The essence of procedural due process is embodied in the basic requirement of notice and a real opportunity to be heard. In administrative proceedings, procedural due process simply means the opportunity to explain one's side or the opportunity to seek a reconsideration of the action or ruling complained of. "To be heard" does not mean only verbal arguments in court; one may also be heard thru pleadings. Where opportunity to be heard, either through oral arguments or pleadings, is accorded, there is no denial of procedural due process.7

Thus, notice to respondent is an absolute requirement. At the same time, if a respondent is given the opportunity to explain his or her side, then his or her right to due process is deemed satisfied. If, on the other hand, a respondent was not originally heard but was eventually heard in a motion for reconsideration, his or her right to due process is deemed satisfied.

Here, it is undisputed that respondent was given the twin requirements of notice and a real opportunity to be heard. The Office of the Court Administrator (OCA) ordered her to comment on the complaint-affidavit, but she ignored the order. The OCA sent another directive to respondent, but this too was ignored. From 2010 until the OCA investigation was concluded in 2014, nothing was heard of from respondent. Her conduct, in fact, constituted defiance of the lawful orders of the Court. It would be hard to argue, therefore, that she was ever denied due process.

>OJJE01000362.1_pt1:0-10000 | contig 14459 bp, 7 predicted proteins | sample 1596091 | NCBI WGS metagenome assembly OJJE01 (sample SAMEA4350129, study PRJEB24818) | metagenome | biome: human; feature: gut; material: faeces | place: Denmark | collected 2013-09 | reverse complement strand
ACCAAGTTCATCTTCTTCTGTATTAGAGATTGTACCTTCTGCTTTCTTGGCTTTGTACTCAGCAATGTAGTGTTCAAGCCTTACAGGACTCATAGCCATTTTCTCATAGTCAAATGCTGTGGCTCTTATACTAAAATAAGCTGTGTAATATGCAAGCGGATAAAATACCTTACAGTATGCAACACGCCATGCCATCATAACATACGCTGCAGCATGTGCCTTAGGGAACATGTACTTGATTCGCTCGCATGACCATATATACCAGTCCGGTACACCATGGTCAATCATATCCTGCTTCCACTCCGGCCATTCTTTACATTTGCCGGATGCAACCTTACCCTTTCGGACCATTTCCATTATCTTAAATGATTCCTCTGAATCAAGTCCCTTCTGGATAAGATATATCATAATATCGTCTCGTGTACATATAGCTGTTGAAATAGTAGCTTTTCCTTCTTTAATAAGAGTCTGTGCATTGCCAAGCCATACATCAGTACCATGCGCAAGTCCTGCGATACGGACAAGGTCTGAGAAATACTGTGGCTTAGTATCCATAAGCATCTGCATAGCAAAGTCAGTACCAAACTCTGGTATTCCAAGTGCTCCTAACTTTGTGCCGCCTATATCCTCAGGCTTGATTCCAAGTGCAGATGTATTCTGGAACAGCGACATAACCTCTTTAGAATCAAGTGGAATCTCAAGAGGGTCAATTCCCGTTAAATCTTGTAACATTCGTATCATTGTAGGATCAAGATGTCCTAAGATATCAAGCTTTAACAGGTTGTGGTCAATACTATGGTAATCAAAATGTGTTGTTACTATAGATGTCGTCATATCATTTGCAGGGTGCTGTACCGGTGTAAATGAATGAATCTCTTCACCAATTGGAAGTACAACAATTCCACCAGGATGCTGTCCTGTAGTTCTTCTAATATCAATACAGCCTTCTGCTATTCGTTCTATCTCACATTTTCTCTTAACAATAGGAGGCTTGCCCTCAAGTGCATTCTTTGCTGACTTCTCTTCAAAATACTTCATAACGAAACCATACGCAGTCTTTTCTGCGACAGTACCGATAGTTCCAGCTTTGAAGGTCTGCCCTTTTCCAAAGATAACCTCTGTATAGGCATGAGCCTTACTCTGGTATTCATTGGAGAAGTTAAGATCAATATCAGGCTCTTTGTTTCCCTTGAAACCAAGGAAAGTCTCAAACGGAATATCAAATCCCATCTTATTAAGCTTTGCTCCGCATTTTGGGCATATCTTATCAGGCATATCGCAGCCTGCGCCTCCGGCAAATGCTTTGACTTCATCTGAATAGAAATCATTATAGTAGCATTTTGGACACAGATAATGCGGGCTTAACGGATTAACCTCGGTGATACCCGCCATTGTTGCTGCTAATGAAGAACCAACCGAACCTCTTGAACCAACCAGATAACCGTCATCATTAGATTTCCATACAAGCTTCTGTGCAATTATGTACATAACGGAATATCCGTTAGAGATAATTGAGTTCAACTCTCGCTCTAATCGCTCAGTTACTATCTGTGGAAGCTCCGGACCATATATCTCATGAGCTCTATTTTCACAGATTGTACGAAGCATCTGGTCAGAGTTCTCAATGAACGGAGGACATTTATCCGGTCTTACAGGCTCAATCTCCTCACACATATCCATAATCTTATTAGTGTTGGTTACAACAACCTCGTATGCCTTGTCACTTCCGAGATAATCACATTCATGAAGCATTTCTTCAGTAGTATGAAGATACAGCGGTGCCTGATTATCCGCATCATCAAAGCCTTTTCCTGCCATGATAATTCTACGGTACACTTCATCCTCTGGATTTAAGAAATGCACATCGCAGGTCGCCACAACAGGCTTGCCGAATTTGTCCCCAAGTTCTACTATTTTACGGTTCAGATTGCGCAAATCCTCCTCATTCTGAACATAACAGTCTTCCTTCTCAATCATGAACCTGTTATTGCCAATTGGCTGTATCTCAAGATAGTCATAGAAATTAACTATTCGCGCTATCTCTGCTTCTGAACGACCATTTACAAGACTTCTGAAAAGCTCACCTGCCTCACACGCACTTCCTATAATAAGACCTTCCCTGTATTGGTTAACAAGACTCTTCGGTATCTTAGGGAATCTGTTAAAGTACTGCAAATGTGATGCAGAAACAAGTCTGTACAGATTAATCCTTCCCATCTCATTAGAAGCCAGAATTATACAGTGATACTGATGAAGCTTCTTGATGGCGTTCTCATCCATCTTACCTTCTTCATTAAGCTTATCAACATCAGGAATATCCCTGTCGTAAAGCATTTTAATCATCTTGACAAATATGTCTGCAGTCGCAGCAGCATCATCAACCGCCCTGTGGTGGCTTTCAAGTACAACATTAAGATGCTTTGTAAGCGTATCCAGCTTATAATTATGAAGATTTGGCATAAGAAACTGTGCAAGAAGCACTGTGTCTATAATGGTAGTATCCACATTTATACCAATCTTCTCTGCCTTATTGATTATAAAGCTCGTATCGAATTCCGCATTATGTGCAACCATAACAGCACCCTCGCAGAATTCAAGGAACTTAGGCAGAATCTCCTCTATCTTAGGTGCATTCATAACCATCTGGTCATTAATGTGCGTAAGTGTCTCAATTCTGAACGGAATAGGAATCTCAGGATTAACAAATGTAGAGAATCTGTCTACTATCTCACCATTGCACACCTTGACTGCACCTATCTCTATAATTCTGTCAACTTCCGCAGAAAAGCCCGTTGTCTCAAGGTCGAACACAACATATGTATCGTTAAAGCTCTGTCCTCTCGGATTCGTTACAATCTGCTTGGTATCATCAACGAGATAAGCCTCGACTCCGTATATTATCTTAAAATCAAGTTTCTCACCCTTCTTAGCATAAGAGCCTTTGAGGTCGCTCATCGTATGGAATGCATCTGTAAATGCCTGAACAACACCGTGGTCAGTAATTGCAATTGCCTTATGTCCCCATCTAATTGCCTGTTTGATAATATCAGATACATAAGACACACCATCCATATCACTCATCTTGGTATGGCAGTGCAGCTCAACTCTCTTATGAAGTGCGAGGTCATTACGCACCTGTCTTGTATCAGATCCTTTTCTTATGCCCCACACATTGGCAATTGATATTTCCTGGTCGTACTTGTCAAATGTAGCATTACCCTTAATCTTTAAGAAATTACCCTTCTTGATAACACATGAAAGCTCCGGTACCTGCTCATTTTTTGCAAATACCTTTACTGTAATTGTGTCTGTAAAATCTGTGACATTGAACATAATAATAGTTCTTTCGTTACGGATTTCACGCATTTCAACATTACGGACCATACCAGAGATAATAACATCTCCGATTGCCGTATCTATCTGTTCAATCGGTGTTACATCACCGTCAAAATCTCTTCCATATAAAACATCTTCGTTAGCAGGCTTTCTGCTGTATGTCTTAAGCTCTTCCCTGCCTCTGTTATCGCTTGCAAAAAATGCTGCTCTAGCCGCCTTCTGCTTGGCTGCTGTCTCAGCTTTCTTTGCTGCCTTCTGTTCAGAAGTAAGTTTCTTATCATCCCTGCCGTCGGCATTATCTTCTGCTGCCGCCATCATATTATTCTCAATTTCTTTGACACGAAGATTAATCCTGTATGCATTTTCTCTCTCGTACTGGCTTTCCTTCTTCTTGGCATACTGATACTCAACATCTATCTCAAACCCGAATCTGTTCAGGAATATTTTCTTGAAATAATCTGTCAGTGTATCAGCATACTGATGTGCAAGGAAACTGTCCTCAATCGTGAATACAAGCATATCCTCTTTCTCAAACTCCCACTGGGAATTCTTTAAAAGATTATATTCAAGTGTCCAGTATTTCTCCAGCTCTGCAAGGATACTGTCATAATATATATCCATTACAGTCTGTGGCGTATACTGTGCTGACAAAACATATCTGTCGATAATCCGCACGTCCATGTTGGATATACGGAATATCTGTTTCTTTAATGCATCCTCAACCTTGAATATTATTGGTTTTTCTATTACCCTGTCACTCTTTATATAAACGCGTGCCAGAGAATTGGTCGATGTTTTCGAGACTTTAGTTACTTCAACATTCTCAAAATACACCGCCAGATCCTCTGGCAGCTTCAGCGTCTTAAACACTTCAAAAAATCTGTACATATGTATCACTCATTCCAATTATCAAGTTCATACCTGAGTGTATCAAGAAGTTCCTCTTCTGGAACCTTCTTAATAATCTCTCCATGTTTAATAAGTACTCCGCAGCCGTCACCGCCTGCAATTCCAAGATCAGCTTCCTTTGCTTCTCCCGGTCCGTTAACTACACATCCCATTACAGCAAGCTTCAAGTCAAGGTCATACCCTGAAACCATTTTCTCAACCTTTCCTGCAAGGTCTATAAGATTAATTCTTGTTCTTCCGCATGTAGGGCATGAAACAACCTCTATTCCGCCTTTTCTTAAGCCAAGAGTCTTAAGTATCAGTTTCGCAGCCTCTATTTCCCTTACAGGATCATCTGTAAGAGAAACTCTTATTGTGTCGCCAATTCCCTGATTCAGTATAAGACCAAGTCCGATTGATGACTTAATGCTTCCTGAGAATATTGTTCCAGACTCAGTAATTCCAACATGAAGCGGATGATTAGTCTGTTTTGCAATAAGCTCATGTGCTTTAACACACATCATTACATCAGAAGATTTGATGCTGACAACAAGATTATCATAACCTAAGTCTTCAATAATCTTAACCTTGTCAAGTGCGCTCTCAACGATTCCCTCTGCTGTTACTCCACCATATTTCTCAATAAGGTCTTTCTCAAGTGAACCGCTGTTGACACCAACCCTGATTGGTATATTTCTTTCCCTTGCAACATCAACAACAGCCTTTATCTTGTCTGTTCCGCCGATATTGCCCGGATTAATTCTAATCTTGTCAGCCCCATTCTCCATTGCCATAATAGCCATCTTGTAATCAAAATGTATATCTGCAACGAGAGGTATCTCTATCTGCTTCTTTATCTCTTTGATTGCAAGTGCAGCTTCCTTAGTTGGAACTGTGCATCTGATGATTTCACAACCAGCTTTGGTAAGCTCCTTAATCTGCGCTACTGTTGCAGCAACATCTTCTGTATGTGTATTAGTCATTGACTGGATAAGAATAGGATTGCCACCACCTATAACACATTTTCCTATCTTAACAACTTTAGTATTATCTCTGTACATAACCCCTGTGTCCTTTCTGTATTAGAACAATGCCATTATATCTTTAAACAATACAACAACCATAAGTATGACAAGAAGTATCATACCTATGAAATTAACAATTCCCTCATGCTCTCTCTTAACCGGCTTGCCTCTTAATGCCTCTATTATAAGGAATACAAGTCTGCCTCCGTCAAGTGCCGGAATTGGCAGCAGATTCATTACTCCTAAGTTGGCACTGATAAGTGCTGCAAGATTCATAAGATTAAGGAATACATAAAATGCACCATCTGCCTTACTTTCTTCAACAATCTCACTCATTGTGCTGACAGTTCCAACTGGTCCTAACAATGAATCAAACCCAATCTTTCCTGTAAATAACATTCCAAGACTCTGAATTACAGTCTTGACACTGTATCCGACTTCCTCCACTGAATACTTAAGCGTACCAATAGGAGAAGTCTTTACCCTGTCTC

Secondly, the supervening death of a respondent during the course of the proceedings does not, by itself, render the imposition of a penalty impossible or impracticable. True, there are cases which the Court dismissed on account of the death of the respondents therein. It is significant to note, however, that the Court still made a finding of administrative liability in those cases but merely exercised its discretion in not imposing the penalty, mainly on humanitarian and equitable grounds. This determination by the Court is precisely provided in the exceptions laid down in Limliman. As I have previously advanced in Abul, these exceptions are already sufficient to safeguard against any unfairness that may shroud the Court's judgment in ruling against a deceased respondent. The Court is also certainly not precluded from weighing in other factors or exceptions in the future.

In the same vein, the imposition of a penalty is not altogether impossible. In Report on the Financial Audit Conducted in the Municipal Trial Court in Cities, Tagum City, Davao del Norte,8 the Court had the occasion to rule that if the imposable penalty is to be considered to determine if the instant cases against the deceased respondents therein should still continue, a fine or even a forfeiture of their retirement benefits, if deemed proper, may still be imposed.9 In Gonzales v. Escalona,10 the Court likewise found it proper to impose a fine against the deceased respondent therein after determining that the Court has "observed in several cases that the penalty of fine could still be imposed notwithstanding the death of the respondent, enforceable against his or her estate."11